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Michael Coren: Stéphane Dion finds God

Thanks to Chris Way for the link.

Michael Coren: Stéphane Dion finds God

Last week, the leader of Her Majesty's loyal opposition — Liberal chief Stéphane Dion — sat down with me for a one-hour interview on my TV program, The Michael Coren Show. Within the first 10 minutes of the discussion he made several mentions of God. These weren't passing phrases or clumsy slang but obvious, absolute references to the entity so fashionably unfashionable in left-wing circles these days. You could have knocked me down with a Gospel tract!

He was, for example, anxious to "reconcile people with God's environment" and was committed to the planet "given to us by God." Which is somewhat surprising. The deity is not a popular debating point for Liberal leaders. Actually, the Supreme Being is mentioned by ambitious Liberal politicians about as often as Brian Mulroney's good points. So I was rude enough to ask Mr. Dion if he was doing this — sounding religious — because he had been told that the station on which my show appears each night, CTS, was faith-based. Frankly, I expected him to deny, obfuscate or simply lie. It says a great deal about the man's integrity as well as his innocence that he replied on air with a simple, "This is true." A pause, then, "I have been told that this is important to the people who watch this show."

Which is why he had mentioned God more often in the space of five minutes than most Liberals do in five parliamentary sessions. In fact, his people had it wrong. Although the network itself is broadly faith-based, much of its schedule has no religious content at all, and my program is a current affairs show with an audience of more than 200,000 people, the majority of whom do not identify with any particular faith. We feature social activists, politicians and authors rather than pastors, priests and bishops. But the point is that Stéphane Dion was badly advised and — this is important — willing to tell the truth about that advice on national TV.

When Stephen Harper won the last election and ended his victory speech with, "God Bless Canada," there were many column inches devoted to how he was introducing American, un-Canadian and fundamentalist values into a country that is devoted to the separation of church and state — which, of course, is not a Canadian principle at all but is quintessentially American and is concerned with protecting Christians from government, not the other way around. Dion was not the Liberal leader at the time and such foolishness is not his fault. But surely God has not joined the Liberal Party of Canada.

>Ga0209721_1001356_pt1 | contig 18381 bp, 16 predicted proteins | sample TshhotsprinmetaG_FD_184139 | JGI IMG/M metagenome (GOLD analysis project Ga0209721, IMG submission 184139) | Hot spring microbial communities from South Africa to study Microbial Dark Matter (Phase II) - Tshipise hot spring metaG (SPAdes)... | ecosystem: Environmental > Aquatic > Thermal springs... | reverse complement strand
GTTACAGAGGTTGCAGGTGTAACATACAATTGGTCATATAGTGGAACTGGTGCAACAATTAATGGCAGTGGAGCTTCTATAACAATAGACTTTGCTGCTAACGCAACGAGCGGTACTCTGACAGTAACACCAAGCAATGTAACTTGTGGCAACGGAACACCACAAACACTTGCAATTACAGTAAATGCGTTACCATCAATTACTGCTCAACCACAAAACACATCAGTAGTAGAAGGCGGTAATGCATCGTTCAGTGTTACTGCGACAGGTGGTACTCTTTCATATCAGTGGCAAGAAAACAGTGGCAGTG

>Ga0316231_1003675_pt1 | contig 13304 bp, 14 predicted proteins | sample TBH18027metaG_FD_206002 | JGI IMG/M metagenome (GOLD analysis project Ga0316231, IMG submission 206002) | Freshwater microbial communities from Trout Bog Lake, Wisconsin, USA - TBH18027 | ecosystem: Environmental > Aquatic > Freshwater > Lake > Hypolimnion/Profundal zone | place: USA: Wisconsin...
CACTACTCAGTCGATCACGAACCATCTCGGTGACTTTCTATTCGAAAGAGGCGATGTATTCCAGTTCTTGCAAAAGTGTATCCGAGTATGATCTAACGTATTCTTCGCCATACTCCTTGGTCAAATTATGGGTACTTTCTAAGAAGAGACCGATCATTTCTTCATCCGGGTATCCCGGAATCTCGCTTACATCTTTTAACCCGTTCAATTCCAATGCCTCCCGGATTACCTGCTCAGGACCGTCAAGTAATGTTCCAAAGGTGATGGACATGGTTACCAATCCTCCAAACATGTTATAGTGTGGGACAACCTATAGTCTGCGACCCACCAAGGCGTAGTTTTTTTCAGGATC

I pushed a little further. Is this God of whom you speak an important factor in your life? "It is part of the hope I have" was the reply. "A creator who is full of love. I hope this is true. I am a man of hope. I will play hope but Stephen Harper plays fear." Aha. So it's less the God of strength, love, judgment and mercy who is the eternal alpha and the omega, but rather the postmodern godhead of secular niceness who we hope might be the ABC of solving our social and economic problems.

There are worse people to worship. Or pretend to worship. And there are far worse people than Stéphane Dion, a profoundly decent man who is a perhaps the most honest leader of his party in living memory. Being a prime minister, however, requires more than Canadian niceness. Sadly, it requires steel and guile.

After the show, Dion asked about the denominational breakdown of those of our viewers who are Christian. "You see, the Catholics can be relied on to vote Liberal, always, but the Protestants much less so," he explained. "It's very difficult to get them to vote for us. I am a Catholic." As were Trudeau, Chrétien and Martin. Men who championed abortion, same-sex marriage and many other policies that ran counter to basic Catholic teachings. In other words, they were Catholic by birth but Liberal by belief and works.

His words seemed so naive, so vulnerable to critique, so — forgive me Mr. Dion — callow and such a product of inexperience. Goodness it's hard not to like him but it's equally hard to imagine him being tough with our enemies and careful with our friends. He listens to well-meaning but weak advice and then admits that he's been moulded for the moment. Canadians generally expect more from their political masters and that God chap expects more — even from Liberals.

National Post
Michael Coren is an author and broadcaster.



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